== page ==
I propose a dialogic approach that creates space for negotiation where the wisdom of the teacher and the musical minds of their pupils together create a curriculum. (Music teacher Eleanor provides an example.) In this process the teacher (and the pupil) have a responsibility to bring to the table challenging and even disruptive material – the voice of Cathy Berberian in Eleanor’s case, and for me Steve Reich’s Different Trains, Billy Holiday’s Strange Fruit, Bob Marley’s Exodus, Schubert’s Erl King might be among my selection (carefully considering age and stage).

And now I am touching on relevance, that most slippery of concepts. My examples, and they are only examples, ooze with relevance because they are rich in human interest and are able to draw creative and highly personal musical responses from both pupil and teacher. The example of Different Trains is particularly rich. It is this kind of contextual richness that gives substance to music as a curriculum subject so that it is much more than learning to play an instrument, finding your musical voice or being a musician.

And now the question that is central to Dan’s blog.

To what extent is a music education concerned with the development of generic skills and dispositions thought to be of value to, for example, the creative industries, and more generally the future (creative) citizen?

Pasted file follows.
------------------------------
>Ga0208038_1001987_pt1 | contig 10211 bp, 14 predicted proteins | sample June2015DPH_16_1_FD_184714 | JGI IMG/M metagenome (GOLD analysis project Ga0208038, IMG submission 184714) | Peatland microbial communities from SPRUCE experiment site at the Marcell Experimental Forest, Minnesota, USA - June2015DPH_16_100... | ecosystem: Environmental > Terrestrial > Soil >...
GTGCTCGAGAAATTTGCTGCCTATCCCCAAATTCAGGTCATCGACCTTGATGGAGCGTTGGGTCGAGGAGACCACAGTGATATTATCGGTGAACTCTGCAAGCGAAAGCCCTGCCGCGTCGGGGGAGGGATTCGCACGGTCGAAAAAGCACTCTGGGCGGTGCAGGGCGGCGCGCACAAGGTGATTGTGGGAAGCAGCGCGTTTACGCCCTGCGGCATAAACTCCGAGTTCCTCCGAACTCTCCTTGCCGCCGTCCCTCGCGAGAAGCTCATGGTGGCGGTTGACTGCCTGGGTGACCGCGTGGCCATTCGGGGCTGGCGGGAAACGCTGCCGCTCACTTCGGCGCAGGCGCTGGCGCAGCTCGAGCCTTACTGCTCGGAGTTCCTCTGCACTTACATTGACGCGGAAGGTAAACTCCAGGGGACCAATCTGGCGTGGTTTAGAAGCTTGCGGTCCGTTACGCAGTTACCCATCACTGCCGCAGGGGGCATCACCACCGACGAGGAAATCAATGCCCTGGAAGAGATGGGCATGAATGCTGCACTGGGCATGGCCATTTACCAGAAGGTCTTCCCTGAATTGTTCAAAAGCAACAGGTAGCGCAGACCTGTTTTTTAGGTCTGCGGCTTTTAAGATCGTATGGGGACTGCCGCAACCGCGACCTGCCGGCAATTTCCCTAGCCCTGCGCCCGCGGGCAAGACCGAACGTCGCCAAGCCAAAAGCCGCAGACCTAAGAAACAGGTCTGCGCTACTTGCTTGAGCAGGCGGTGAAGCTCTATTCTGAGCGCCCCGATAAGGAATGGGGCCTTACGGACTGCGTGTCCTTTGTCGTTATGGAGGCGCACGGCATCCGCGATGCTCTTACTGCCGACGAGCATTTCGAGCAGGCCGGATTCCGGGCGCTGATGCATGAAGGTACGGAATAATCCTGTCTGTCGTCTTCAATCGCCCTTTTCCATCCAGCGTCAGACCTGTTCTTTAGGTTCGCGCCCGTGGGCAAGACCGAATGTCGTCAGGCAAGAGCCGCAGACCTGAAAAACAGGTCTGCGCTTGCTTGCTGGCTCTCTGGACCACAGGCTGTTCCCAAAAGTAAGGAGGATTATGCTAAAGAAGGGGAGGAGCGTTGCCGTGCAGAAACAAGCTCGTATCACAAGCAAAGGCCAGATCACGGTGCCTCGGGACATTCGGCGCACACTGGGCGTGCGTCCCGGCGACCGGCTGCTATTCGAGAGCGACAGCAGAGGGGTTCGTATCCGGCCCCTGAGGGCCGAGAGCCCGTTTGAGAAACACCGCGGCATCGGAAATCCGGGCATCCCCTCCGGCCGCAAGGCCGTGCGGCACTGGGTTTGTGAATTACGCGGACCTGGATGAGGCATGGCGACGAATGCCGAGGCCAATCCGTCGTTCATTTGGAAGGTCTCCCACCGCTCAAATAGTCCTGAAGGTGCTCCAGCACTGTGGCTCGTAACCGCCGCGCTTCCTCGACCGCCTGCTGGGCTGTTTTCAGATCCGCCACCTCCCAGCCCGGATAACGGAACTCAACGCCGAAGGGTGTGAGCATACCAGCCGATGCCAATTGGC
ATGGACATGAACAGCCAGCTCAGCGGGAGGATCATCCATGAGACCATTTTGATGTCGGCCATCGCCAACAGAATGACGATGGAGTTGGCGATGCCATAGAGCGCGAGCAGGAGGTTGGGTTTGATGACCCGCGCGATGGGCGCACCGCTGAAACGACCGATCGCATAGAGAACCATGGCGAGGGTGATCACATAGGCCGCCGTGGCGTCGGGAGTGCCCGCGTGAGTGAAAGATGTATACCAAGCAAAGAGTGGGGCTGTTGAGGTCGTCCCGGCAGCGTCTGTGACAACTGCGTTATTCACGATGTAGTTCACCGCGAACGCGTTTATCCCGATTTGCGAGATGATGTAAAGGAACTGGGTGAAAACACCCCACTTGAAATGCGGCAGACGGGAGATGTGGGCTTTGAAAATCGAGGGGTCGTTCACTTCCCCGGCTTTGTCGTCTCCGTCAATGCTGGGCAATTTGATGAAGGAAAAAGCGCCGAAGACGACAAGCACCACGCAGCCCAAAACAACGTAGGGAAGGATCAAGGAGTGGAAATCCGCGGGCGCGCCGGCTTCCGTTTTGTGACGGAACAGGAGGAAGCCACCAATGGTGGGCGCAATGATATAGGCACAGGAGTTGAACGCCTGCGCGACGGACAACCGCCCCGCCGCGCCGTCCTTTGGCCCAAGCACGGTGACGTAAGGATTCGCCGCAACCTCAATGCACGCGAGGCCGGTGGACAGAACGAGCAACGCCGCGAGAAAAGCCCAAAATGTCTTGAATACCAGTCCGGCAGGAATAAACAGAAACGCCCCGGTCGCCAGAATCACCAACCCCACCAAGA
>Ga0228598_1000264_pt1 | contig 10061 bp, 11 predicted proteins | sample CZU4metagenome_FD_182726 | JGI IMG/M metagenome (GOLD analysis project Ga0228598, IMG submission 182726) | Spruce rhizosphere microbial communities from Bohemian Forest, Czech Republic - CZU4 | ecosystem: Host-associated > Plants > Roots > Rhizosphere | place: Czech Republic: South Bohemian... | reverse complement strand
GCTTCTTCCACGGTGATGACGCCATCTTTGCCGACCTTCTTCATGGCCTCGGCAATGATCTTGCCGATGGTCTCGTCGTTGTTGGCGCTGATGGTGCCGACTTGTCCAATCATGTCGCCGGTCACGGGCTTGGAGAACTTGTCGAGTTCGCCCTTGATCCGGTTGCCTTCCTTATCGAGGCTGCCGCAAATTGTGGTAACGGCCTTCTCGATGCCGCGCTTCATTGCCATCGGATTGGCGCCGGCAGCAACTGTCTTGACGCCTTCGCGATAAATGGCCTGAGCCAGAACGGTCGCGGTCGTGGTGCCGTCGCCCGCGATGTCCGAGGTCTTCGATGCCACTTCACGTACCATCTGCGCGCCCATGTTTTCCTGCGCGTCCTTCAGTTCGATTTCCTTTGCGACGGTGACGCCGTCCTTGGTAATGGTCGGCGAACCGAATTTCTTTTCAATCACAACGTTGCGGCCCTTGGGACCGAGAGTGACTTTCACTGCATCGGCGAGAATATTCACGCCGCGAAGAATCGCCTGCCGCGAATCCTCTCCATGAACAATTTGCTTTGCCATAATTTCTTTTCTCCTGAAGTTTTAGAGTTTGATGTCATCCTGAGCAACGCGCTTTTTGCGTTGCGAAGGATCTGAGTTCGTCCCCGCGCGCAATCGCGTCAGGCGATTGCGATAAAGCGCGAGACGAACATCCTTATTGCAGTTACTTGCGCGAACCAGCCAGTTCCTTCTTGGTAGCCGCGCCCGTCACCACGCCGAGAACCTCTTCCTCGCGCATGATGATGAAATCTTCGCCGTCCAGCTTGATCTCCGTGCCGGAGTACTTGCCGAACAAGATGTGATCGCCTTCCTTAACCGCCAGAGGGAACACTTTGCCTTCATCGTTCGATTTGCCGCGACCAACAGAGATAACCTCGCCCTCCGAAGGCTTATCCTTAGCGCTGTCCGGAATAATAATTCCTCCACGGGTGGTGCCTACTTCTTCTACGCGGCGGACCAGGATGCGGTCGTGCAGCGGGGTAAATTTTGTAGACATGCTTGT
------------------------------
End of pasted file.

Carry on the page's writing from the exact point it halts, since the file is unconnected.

One major confusion arises when skills (like knowledge) are talked about in an undifferentiated way. Is a skills-based music curriculum referring to musical skills or is it including what are labelled as 21st century skills and which are not subject specific but generic?

Dan is right to challenge the idea of music for its own sake and for nothing else. This is an untenable position. Wayne Bowman has a view on this.

I take the view that if we seek out the ends as set out in 1, 2 and 3 above, all kinds of benefits are likely to accrue (epiphenomena). 1, 2 and 3 above move beyond music for its own sake while not claiming to support specifics such as the creative industries or making the creative citizen of the future. This would be to make promises that can’t be kept. (To serve the creative industries, for example, would require a specialist component in a music education, that is, a vocational pathway and this is not the concern of a general music education.)

But then, you may start from quite a different place to my 1. 2. and 3.

Final thought

Ours is a liquid modern music education where it is near impossible to establish and maintain an agreed framework, where it is in a perpetual state of formation and reformation. Dan’s blog captures this state of flux and accompanying anxiety well. And it is for this reason, if no other, that we should attend much more to music educational ends or as I prefer, purposes.

But should ends determine means? Perhaps ends and means need always to be in  conversation with an ultimate eye on human flourishing.

 

Have you noticed that I now know how to make use of hyperlinks?